Variability in ACL Tunnel Placement Observational Clinical Study of Surgeon ACL Tunnel Variability

The Carver College or Medicine, University of Iowa, Iowa City, Iowa.
The American Journal of Sports Medicine (Impact Factor: 4.7). 04/2013; 41(6). DOI: 10.1177/0363546513483271
Source: PubMed

ABSTRACT BACKGROUND:Multicenter and multisurgeon cohort studies on anterior cruciate ligament (ACL) reconstruction are becoming more common. Minimal information exists on intersurgeon and intrasurgeon variability in ACL tunnel placement.Purpose/ HYPOTHESIS:The purpose of this study was to analyze intersurgeon and intrasurgeon variability in ACL tunnel placement in a series of The Multicenter Orthopaedic Outcomes Network (MOON) ACL reconstruction patients and in a clinical cohort of ACL reconstruction patients. The hypothesis was that there would be minimal variability between surgeons in ACL tunnel placement. STUDY DESIGN:Cross-sectional study; Level of evidence, 3. METHODS:Seventy-eight patients who underwent ACL reconstruction by 8 surgeons had postoperative imaging with computed tomography, and ACL tunnel location and angulation were analyzed using 3-dimensional surface processing and measurement. Intersurgeon and intrasurgeon variability in ACL tunnel placement was analyzed. RESULTS:For intersurgeon variability, the range in mean ACL femoral tunnel depth between surgeons was 22%. For femoral tunnel height, there was a 19% range. Tibial tunnel location from anterior to posterior on the plateau had a 16% range in mean results. There was only a small range of 4% for mean tibial tunnel location from the medial to lateral dimension. For intrasurgeon variability, femoral tunnel depth demonstrated the largest ranges, and tibial tunnel location from medial to lateral on the plateau demonstrated the least variability. Overall, surgeons were relatively consistent within their own cases. Using applied measurement criteria, 85% of femoral tunnels and 90% of tibial tunnels fell within applied literature-based guidelines. Ninety-one percent of the axes of the femoral tunnels fell within the boundaries of the femoral footprint. CONCLUSION:The data demonstrate that surgeons performing ACL reconstructions are relatively consistent between each other. There is, however, variability of average tunnel placement up to 22% of mean condylar depth, likely reflecting the difference in individual surgeons' preferred tunnel locations. Individual surgeons are relatively consistent in their cases of ACL tunnels.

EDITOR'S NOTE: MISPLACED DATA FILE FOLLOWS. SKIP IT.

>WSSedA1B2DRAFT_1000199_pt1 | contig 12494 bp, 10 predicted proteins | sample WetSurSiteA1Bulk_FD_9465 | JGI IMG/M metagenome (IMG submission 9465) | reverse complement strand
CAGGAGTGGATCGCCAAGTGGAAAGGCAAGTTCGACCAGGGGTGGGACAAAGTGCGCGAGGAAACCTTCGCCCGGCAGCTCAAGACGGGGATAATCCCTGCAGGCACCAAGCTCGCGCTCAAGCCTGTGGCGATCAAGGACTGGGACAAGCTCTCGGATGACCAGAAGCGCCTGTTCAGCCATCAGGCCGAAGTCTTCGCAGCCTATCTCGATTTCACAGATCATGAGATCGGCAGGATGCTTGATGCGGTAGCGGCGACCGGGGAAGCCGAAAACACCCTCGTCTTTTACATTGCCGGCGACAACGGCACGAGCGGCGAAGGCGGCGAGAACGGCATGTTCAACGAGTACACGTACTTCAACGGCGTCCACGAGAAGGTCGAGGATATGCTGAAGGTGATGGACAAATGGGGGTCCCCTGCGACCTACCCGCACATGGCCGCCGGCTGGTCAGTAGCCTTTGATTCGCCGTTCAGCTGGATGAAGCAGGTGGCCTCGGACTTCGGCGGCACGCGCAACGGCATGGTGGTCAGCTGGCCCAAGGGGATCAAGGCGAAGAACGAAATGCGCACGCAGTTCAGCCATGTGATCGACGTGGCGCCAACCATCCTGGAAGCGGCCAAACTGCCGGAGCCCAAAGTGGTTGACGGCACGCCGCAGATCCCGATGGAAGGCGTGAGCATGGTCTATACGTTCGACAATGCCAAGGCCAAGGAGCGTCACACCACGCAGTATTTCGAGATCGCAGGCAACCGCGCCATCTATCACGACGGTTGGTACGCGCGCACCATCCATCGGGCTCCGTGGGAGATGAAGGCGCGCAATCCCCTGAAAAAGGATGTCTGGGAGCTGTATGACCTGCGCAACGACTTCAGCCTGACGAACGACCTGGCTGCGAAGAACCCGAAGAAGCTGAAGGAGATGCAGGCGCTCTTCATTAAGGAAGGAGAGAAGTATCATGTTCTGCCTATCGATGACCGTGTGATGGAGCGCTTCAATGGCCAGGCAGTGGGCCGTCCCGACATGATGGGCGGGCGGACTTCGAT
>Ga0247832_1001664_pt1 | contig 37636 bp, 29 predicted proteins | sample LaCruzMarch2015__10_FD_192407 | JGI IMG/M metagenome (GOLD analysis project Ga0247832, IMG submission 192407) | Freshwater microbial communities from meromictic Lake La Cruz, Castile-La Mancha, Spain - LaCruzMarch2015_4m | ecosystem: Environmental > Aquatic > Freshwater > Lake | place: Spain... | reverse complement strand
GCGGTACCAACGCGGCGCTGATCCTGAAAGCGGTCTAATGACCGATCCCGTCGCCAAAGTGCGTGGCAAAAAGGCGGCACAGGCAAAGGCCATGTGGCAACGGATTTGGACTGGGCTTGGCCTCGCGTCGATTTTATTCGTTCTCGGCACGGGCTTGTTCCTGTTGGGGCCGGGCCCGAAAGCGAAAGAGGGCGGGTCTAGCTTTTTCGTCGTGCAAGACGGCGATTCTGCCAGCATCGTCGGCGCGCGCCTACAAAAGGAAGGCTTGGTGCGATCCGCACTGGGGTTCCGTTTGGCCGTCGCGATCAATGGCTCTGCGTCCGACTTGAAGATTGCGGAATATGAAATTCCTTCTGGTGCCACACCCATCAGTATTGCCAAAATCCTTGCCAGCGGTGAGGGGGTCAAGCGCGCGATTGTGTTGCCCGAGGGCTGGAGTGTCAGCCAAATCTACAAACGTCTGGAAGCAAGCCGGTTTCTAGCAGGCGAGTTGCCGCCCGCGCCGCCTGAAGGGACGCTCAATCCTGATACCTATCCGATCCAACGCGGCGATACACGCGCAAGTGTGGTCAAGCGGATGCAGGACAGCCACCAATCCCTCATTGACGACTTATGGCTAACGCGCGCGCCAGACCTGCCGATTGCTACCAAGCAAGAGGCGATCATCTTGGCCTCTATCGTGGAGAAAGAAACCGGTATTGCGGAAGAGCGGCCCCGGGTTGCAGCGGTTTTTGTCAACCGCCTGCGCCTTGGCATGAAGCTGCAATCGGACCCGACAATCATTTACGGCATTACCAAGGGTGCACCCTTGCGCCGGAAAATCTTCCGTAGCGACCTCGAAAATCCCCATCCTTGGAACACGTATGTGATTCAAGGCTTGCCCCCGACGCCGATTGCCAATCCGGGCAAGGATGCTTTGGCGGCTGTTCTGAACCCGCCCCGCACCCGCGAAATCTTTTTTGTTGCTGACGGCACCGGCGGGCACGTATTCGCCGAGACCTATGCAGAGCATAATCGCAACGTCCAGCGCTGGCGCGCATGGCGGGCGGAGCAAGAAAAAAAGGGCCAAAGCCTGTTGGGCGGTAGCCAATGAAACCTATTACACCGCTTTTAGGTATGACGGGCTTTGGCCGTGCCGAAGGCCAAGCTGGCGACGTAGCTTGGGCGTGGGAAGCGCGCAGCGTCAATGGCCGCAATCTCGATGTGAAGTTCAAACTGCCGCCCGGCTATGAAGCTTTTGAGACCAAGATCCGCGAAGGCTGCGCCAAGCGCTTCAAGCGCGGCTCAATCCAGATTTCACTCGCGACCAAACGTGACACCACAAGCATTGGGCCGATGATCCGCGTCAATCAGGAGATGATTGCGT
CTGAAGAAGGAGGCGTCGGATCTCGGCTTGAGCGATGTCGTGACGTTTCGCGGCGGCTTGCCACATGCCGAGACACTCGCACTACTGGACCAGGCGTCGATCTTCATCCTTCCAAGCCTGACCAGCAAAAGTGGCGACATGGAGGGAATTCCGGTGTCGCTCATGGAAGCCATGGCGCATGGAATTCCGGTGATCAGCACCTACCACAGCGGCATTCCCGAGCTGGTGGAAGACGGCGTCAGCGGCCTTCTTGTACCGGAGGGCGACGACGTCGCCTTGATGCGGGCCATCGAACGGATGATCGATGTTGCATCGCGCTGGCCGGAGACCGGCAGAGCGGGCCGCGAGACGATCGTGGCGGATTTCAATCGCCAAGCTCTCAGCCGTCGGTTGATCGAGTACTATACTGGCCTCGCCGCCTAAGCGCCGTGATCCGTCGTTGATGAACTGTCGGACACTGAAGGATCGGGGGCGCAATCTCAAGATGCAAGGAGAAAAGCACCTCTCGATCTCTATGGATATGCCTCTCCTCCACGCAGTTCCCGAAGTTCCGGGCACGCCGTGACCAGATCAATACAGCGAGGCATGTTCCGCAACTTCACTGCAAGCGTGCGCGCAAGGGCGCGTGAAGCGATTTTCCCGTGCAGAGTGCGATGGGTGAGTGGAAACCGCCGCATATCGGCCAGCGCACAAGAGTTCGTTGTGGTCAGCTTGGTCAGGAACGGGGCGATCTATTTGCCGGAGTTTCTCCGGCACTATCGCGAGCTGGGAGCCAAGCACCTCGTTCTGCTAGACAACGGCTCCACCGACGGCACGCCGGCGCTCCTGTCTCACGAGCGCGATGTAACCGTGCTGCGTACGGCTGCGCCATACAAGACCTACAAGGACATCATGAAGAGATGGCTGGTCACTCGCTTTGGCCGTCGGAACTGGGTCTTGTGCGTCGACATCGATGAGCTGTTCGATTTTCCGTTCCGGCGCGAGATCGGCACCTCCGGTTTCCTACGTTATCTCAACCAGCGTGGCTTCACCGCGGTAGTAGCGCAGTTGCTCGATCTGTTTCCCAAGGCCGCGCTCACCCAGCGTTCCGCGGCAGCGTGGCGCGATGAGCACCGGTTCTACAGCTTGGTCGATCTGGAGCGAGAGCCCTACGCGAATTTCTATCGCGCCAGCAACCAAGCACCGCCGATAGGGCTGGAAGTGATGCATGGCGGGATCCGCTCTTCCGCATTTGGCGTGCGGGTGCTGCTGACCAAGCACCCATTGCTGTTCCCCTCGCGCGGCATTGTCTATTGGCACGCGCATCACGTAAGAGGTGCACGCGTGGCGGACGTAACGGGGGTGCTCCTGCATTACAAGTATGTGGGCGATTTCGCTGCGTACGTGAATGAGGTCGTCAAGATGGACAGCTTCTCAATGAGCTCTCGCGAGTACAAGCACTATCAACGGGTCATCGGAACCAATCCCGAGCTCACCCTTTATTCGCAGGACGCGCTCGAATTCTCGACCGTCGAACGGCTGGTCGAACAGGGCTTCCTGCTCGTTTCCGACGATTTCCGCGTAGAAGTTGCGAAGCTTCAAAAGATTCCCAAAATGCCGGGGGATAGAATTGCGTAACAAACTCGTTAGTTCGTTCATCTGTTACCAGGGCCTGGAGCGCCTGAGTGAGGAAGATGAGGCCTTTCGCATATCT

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    ABSTRACT: Anterior cruciate ligament (ACL) reconstruction failure occurs in up to 10% of cases. Technical errors are considered the most common cause of graft failure despite the absence of validated studies. Limited data are available regarding the agreement among orthopaedic surgeons regarding the causes of primary ACL reconstruction failure and accuracy of graft tunnel placement. Experienced knee surgeons have a high level of interobserver reliability in the agreement about the causes of primary ACL reconstruction failure, anatomic graft characteristics, and tunnel placement. Cohort study (diagnosis); Level of evidence, 3. Twenty cases of revision ACL reconstruction were randomly selected from the Multicenter ACL Revision Study (MARS) database. Each case included the patient's history, standardized radiographs, and a concise 30-second arthroscopic video taken at the time of revision demonstrating the graft remnant and location of the tunnel apertures. All 20 cases were reviewed by 10 MARS surgeons not involved with the primary surgery. Each surgeon completed a 2-part questionnaire dealing with each surgeon's training and practice, as well as the placement of the femoral and tibial tunnels, condition of the primary graft, and the surgeon's opinion as to the causes of graft failure. Interrater agreement was determined for each question with the kappa coefficient and the prevalence-adjusted, bias-adjusted kappa (PABAK). The 10 reviewers have been in practice an average of 14 years and have performed at least 25 ACL reconstructions per year, and 9 were fellowship trained in sports medicine. There was wide variability in agreement among knee experts as to the specific causes of ACL graft failure. When participants were specifically asked about technical error as the cause for failure, interobserver agreement was only slight (PABAK = 0.26). There was fair overall agreement on ideal femoral tunnel placement (PABAK = 0.55) but only slight agreement on whether a femoral tunnel was too anterior (PABAK = 0.24) and fair agreement on whether it was too vertical (PABAK = 0.46). There was poor overall agreement for ideal tibial tunnel placement (PABAK = 0.17). This study suggests that more objective criteria are needed to accurately determine the causes of primary ACL graft failure as well as the ideal femoral and tibial tunnel placement in patients undergoing revision ACL reconstruction. © 2014 The Author(s).